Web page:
Graphic Packaging International (GPI), has enhanced its manufacturing capacity with the introduction of Bobst Masterfold 110 machinery. The new equipment includes Easyfeeder/Batch/Inverter 4 and Cartonpack 4 at its Leeds facility.
HMI Technologies/Ohmio announces a US$20 Million investment agreement with the Heshan Industrial City Management Committee to establish an Ohmio manufacturing plant for Autonomous Vehicles The agreement was signed by Mohammed Hikmet, the founder and Chairman of HMI Technologies and its subsidiary, Ohmio Automotion Ltd, and the Deputy Director of the Heshan Industrial City Administration Committee, Wu Xiaoqing.
Virtual Commissioning - In 1895, pioneer of astronautic theory, Konstantin Tsiolkovsky, developed the concept of the space elevator, a transportation system that would allow vehicles to travel along a cable from the Earth’s surface directly into space.
Achilles was a great warrior of ancient Greece and the hero of Homer’s Iliad, but despite his legendary invulnerability, an arrow to the heel led to his downfall. Likewise, something as small as a washer can become the Achilles heel of any design if not considered carefully.
Stamped parts like washers – found in everything from recliners, to kitchen blenders, to cars, and much more – come in a variety of shapes, sizes and materials. With so many options, design engineers might pick the first material and form that meets their basic requirements, but this can lead to a sub-optimal design and problems down the line.
Engineers can work closely with washer manufacturers like New Process Fibre Company, Incorporated (NPF) to ensure they avoid any unexpected arrows to the heel of their design.
“A lot of engineers pick out the material, dimensions and tolerances they are looking for, but if they pick out a material and it doesn't work, then they’re kind of stuck,” said Bill Rust, director of sales and marketing at NPF. “We’re here to help.”
Material Considerations for Stamped Parts
Engineers have plenty of good reasons to move away from metal materials and toward non-metallic ones such as thermoplastics, laminates and fibers for stamped parts.
Vulcanized fibre is a light and strong material often comprised of wood pulp, paper and rag material. With good impact and abrasion resistance, as well as high flammability ratings, vulcanized fibre can be used in automotive components or provide electrical insulation, among many applications.
Applications open today for scholarships aimed at boosting the power of New Zealand’s business managers, with a change in focus from earlier years to include a wider range of Kiwi businesses.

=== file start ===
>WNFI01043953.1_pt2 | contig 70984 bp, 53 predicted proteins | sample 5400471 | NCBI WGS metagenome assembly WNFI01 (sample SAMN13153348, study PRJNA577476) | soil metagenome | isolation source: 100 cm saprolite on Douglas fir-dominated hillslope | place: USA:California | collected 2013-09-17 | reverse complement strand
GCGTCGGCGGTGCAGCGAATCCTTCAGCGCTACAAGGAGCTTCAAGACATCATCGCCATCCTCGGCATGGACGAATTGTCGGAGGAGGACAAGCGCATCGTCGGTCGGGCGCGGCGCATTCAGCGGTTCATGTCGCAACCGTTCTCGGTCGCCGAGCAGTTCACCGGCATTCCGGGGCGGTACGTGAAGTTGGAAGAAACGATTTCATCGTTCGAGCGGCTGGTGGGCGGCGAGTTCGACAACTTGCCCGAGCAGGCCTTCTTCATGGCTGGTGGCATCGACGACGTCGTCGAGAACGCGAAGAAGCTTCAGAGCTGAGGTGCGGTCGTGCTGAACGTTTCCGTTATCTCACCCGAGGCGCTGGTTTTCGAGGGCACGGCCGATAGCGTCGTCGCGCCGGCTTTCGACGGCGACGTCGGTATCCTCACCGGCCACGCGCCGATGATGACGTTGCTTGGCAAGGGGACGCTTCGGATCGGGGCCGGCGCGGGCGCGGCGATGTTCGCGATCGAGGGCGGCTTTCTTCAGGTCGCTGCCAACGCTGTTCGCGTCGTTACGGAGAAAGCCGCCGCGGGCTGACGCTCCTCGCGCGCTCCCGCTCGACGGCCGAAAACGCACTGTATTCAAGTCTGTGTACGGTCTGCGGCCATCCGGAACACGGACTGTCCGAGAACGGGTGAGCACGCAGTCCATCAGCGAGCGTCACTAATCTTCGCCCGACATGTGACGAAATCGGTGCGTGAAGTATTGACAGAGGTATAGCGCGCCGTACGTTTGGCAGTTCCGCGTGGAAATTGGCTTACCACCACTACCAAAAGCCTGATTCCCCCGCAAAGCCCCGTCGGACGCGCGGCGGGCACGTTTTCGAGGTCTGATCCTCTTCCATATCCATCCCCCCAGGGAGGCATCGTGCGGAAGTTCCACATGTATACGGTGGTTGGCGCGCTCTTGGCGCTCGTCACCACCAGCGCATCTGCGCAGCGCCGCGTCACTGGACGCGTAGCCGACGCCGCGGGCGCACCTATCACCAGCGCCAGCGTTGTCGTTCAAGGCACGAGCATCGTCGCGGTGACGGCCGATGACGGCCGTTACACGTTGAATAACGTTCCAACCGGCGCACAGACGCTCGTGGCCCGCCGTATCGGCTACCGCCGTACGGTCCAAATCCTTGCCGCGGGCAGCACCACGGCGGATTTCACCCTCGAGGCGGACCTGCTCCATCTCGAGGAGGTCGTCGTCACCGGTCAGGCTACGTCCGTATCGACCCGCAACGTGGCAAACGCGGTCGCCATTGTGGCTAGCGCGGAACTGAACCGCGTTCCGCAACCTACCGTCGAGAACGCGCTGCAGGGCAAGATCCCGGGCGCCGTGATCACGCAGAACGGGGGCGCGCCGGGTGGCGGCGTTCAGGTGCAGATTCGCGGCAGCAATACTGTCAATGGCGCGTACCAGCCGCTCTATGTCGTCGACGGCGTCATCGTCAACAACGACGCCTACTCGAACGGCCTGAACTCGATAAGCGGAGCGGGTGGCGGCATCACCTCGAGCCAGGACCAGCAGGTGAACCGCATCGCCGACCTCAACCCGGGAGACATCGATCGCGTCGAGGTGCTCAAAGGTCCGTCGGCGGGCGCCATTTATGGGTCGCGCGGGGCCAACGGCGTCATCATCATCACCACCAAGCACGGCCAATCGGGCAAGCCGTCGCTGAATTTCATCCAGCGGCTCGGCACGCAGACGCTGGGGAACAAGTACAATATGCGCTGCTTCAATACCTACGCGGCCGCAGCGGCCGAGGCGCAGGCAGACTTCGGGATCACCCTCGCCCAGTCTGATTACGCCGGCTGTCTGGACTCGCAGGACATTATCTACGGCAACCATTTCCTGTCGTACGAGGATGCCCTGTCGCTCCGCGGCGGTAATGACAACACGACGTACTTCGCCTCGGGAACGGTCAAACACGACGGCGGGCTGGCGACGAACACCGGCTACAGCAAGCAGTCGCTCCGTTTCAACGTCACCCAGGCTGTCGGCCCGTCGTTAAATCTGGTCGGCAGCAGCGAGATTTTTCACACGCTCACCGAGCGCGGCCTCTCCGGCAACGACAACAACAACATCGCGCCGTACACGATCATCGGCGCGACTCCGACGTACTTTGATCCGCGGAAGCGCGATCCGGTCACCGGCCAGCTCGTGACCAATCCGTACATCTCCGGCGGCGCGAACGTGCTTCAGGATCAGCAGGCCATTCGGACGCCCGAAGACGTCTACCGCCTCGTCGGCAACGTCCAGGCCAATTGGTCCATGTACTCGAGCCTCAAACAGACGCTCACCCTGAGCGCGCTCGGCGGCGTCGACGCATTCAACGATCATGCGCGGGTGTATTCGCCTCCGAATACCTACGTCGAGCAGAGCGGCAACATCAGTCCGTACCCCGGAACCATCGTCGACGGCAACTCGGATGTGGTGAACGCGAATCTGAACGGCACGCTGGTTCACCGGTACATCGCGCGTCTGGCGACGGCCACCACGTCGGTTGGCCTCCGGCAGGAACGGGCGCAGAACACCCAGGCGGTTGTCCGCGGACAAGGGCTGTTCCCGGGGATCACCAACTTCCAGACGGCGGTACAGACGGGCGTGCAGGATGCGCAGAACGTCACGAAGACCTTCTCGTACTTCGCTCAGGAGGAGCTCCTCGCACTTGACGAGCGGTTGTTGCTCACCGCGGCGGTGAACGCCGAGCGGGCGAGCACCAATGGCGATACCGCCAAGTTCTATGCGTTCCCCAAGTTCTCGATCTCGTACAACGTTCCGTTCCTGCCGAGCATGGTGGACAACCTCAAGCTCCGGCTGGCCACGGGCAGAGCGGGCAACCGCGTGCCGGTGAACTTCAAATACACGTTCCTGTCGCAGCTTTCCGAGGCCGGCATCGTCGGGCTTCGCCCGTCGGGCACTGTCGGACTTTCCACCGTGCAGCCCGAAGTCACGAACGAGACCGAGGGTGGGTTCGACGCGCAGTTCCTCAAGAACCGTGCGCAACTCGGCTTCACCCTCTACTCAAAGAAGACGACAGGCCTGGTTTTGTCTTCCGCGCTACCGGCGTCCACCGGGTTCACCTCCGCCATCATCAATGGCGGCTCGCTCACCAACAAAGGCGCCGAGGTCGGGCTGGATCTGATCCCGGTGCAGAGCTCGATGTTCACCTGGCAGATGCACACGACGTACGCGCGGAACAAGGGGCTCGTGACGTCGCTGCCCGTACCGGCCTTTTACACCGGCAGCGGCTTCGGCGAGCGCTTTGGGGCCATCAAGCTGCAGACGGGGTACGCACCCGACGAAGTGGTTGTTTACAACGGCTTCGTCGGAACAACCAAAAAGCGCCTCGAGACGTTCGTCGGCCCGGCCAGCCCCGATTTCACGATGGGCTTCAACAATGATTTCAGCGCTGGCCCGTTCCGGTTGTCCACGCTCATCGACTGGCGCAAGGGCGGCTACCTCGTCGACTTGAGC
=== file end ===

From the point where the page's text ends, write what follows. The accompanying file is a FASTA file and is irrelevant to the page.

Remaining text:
The Prime Minister’s Business Scholarships provide an opportunity for managers to gain valuable skills and experience by undertaking world-class executive education at international business schools.
While they were previously aimed at exporters and internationalising New Zealand-based firms, the criteria have been expanded to include domestically-focused firms that can take advantage of New Zealand’s competitive advantage, such as in areas like agricultural technology.
There is also a particular focus on expanding the diversity of recipients to include more women, Maori and Pasifika people.
“These Scholarships open the door to opportunities not readily available in New Zealand, giving business leaders access to international experts, global networks and knowledge to bring home to their businesses and share with colleagues and the wider business community,” Economic Development Minister David Parker said.
“Lifting management capability in New Zealand’s businesses will help strengthen and develop the productive potential of this economy, which is a priority for the government.
“Having the people who lead our companies equipped with the best skills possible is crucial for driving greater efficiency, innovation and productivity.”
The Scholarships fund 50 per cent of the cost of overseas study at an international business school, up to a maximum value of $110,000.
Recent recipients include leaders from the IT, agriculture, electricity, technology and textile industries. Recipients attend business schools including Harvard, Stanford, Massachusetts Institute of Technology and the European Institute for Business Administration (INSEAD).
“As a small nation at the bottom of the world it is not always easy to get exposure to the world’s business learning resources and that’s why the Government is pleased to offer this opportunity,” David Parker said.